To exhibit or not to exhibit, that is the question
One former ploughing exhibitor says it is not worth the hassle but others happy to be there
Large crowds on the last day of the National Ploughing Championships in Screggan, Tullamore, Co. Offaly. Photograph: Alan Betson
The exhibition spaces at the National Ploughing Championships (NPC) resemble a solar system – with the NPC headquarters as the sun in the centre of the arena.
The closer to the middle, the more impressive the display.*
The cost of a central stand can run to €100,000.
The charge is the same for stands regardless of where they are located, but the bigger stands incur larger fees.*
There are some 1,700 exhibitors, big and small, in total.
It can feel like everybody who is anybody in rural Ireland is exhibiting at the ploughing, but not everybody sees the need.
Martin Lane from Watersave says he has been “there, done that, brought home the cowshit” as far as the ploughing is concerned.
His company, based in Mitchelstown, Co Cork, specialises in water conservation products.
After years of taking a stand, he has concluded that it is not worth the €6,000. There are too many people and not enough serious buyers, he says.
Many potential customers are more interested in the free pens than in opening their wallets.
Even those interested in buying treat the ploughing like the “January sales”, he says, and expect substantial discounts.
“Don’t get me wrong, the ploughing is absolutely amazing but it is not for our company any more.”
Many of the exhibitors acknowledge that the ploughing is an expensive place to do business and the sales generated do not cover the costs, but still believe it is a worthwhile exercise.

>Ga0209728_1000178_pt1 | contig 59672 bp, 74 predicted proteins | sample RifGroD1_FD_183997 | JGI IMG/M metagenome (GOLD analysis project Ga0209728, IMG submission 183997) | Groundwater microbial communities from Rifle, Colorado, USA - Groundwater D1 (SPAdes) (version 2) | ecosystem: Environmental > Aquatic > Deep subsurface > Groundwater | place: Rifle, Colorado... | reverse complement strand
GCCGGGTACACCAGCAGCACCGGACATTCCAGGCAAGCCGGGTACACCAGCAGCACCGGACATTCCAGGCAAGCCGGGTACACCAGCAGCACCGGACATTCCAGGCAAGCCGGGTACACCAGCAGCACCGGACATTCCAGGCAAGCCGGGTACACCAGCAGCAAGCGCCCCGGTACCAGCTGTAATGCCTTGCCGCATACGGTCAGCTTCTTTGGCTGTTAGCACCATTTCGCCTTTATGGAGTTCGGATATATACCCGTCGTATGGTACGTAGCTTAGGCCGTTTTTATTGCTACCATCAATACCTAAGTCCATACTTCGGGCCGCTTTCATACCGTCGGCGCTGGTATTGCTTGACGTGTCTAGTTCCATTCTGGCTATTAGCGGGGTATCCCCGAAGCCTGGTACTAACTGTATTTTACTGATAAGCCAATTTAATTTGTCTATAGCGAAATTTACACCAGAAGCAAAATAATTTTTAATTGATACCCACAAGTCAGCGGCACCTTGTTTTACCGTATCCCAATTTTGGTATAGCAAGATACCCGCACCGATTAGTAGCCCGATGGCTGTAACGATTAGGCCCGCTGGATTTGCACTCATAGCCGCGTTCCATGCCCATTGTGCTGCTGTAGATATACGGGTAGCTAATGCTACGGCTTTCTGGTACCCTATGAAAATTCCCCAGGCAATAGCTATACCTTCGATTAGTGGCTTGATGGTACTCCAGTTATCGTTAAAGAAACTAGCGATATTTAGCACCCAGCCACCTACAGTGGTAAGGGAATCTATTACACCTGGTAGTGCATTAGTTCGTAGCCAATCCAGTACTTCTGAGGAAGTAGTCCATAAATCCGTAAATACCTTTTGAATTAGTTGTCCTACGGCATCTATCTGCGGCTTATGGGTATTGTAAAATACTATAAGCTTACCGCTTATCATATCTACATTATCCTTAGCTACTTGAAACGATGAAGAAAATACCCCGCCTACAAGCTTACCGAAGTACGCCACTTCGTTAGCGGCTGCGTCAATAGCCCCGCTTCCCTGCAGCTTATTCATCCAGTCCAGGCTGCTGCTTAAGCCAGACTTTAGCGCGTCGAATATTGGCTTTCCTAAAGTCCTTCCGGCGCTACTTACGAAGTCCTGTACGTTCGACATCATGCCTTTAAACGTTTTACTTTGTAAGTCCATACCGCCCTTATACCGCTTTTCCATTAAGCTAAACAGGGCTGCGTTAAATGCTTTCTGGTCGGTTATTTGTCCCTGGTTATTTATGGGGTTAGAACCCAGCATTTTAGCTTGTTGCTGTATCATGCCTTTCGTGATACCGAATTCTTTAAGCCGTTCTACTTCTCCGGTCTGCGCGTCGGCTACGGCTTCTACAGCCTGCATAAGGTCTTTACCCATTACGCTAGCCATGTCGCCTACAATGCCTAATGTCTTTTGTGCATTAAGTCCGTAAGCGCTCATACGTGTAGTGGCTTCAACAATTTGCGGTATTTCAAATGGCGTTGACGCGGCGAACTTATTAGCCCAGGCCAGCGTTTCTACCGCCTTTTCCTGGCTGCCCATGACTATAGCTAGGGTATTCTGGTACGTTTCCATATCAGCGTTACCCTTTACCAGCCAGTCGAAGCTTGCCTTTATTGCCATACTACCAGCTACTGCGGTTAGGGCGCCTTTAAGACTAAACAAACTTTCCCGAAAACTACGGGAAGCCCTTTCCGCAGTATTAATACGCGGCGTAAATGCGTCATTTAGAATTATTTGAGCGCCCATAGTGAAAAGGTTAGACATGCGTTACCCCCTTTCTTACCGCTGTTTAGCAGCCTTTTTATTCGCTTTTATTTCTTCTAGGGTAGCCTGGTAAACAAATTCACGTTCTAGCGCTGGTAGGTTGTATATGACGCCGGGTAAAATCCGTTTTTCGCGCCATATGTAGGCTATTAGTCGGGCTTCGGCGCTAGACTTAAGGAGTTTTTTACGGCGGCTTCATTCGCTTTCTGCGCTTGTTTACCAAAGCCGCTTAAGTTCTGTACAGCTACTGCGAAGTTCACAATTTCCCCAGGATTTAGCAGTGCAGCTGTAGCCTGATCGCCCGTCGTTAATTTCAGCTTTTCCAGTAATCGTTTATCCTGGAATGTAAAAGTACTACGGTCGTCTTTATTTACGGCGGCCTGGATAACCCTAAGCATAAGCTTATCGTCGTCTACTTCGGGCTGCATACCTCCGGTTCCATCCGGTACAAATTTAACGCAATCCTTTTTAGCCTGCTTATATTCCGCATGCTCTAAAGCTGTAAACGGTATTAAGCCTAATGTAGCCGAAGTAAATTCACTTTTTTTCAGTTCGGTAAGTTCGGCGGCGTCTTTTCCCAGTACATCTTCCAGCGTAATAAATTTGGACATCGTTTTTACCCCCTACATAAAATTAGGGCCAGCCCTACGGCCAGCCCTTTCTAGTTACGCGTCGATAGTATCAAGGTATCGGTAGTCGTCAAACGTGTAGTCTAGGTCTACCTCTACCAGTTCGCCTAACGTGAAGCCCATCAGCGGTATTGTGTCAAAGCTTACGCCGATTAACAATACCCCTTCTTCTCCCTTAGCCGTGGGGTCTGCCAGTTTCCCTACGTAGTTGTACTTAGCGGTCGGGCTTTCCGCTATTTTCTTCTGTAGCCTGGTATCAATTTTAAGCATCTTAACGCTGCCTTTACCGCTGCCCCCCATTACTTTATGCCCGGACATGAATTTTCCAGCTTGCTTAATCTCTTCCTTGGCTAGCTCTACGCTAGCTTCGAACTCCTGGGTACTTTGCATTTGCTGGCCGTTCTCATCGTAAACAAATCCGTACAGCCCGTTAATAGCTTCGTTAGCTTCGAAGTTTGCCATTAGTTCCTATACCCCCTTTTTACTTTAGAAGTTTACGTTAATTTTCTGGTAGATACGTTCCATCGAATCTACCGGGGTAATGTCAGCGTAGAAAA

The German tractor manufacturer Claas is hard to miss at the ploughing. Its lime-green giant tractors and combine harvesters are a favourite with serious buyers and children alike who like to climb on them.
Regional sales manager Karol Duigenan estimates it costs the company €35,000 to exhibit.
The corner stall was €15,000 alone and it is right across from rival Massey Ferguson.
Then there are all the ancillary costs of staff, accommodation and transport – including €1,200 just to bring a combine harvester on the back of a lorry.
In return they sold two small machines and dealt with lots of inquiries, but it is not about the sales.
“It’s big money,” he acknowledges, “but we get to see a lot of customers we wouldn’t see during the year. Long term it is worth it. It is a boost for customers to see us here and to know we’re still a strong company.”
“A lot of our sales are seasonal. We will not see anything from this until next January or February,” he says.
“The fact that we are here gives customers confidence that we are big enough to be here. We’re at that level.”
Its presence will cost the company €10,000, says director Chris Melly.
“It’s definitely not cheap, but the feedback we have got has been brilliant. We have taken in a lot of leads. If you are not here, you are not going to sell. We will not be missing it next year.”
“We could get 1,000 people visiting us in three days. If I get 20 jobs from that it makes sense for us to be here.”
It is expensive to exhibit at the championships; but it is expensive not to, says Phelim Wakely of family-owned farm machinery company Wakely Engineering.
“If you are not here, your customers want to know where you are,” he says. “Your competitors will be talking about you. You definitely have to be here.”
* This article was edited on October 6th, 2016